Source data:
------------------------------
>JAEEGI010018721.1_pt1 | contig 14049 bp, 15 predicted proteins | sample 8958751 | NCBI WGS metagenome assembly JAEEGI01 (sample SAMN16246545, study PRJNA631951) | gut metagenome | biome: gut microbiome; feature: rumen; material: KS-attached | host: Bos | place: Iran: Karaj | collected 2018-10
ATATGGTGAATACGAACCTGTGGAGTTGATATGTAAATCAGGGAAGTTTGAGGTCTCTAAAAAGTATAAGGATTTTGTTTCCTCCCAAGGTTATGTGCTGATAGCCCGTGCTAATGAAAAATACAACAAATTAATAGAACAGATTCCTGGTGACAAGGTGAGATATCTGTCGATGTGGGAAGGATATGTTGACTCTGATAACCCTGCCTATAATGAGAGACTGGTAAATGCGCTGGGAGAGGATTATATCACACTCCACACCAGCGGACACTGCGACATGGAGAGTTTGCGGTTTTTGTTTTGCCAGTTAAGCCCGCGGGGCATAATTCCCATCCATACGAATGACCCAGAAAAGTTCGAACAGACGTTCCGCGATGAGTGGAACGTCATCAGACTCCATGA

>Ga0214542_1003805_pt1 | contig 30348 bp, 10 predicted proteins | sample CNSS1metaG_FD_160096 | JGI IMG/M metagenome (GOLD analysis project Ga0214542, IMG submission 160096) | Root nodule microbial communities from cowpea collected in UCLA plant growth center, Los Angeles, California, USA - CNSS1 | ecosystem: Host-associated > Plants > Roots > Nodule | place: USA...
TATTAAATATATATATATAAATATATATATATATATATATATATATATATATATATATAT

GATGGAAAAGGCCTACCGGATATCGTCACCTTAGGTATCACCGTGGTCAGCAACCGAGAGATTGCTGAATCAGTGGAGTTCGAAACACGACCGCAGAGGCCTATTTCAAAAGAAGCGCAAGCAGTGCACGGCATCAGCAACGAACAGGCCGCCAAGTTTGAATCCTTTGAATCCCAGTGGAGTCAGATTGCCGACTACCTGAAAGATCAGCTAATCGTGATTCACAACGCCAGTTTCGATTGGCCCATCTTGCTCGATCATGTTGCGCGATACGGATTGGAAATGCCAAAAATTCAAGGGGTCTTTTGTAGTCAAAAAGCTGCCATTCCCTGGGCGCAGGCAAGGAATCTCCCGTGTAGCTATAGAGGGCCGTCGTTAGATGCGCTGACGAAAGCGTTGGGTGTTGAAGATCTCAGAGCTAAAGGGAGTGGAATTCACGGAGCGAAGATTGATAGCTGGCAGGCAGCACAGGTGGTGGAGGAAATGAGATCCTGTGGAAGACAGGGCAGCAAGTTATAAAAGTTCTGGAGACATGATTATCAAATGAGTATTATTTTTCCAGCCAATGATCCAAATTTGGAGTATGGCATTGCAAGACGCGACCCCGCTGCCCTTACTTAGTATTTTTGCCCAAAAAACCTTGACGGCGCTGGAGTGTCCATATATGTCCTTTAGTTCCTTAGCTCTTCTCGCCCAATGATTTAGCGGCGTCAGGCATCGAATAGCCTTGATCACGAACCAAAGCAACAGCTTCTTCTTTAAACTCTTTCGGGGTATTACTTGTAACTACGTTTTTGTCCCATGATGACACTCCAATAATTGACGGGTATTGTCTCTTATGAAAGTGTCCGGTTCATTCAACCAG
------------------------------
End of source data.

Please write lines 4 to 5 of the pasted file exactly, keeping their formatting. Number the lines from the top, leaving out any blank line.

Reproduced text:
TATTAAATATATATATATAAATATATATATATATATATATATATATATATATATATATAT

GATGGAAAAGGCCTACCGGATATCGTCACCTTAGGTATCACCGTGGTCAGCAACCGAGAGATTGCTGAATCAGTGGAGTTCGAAACACGACCGCAGAGGCCTATTTCAAAAGAAGCGCAAGCAGTGCACGGCATCAGCAACGAACAGGCCGCCAAGTTTGAATCCTTTGAATCCCAGTGGAGTCAGATTGCCGACTACCTGAAAGATCAGCTAATCGTGATTCACAACGCCAGTTTCGATTGGCCCATCTTGCTCGATCATGTTGCGCGATACGGATTGGAAATGCCAAAAATTCAAGGGGTCTTTTGTAGTCAAAAAGCTGCCATTCCCTGGGCGCAGGCAAGGAATCTCCCGTGTAGCTATAGAGGGCCGTCGTTAGATGCGCTGACGAAAGCGTTGGGTGTTGAAGATCTCAGAGCTAAAGGGAGTGGAATTCACGGAGCGAAGATTGATAGCTGGCAGGCAGCACAGGTGGTGGAGGAAATGAGATCCTGTGGAAGACAGGGCAGCAAGTTATAAAAGTTCTGGAGACATGATTATCAAATGAGTATTATTTTTCCAGCCAATGATCCAAATTTGGAGTATGGCATTGCAAGACGCGACCCCGCTGCCCTTACTTAGTATTTTTGCCCAAAAAACCTTGACGGCGCTGGAGTGTCCATATATGTCCTTTAGTTCCTTAGCTCTTCTCGCCCAATGATTTAGCGGCGTCAGGCATCGAATAGCCTTGATCACGAACCAAAGCAACAGCTTCTTCTTTAAACTCTTTCGGGGTATTACTTGTAACTACGTTTTTGTCCCATGATGACACTCCAATAATTGACGGGTATTGTCTCTTATGAAAGTGTCCGGTTCATTCAACCAG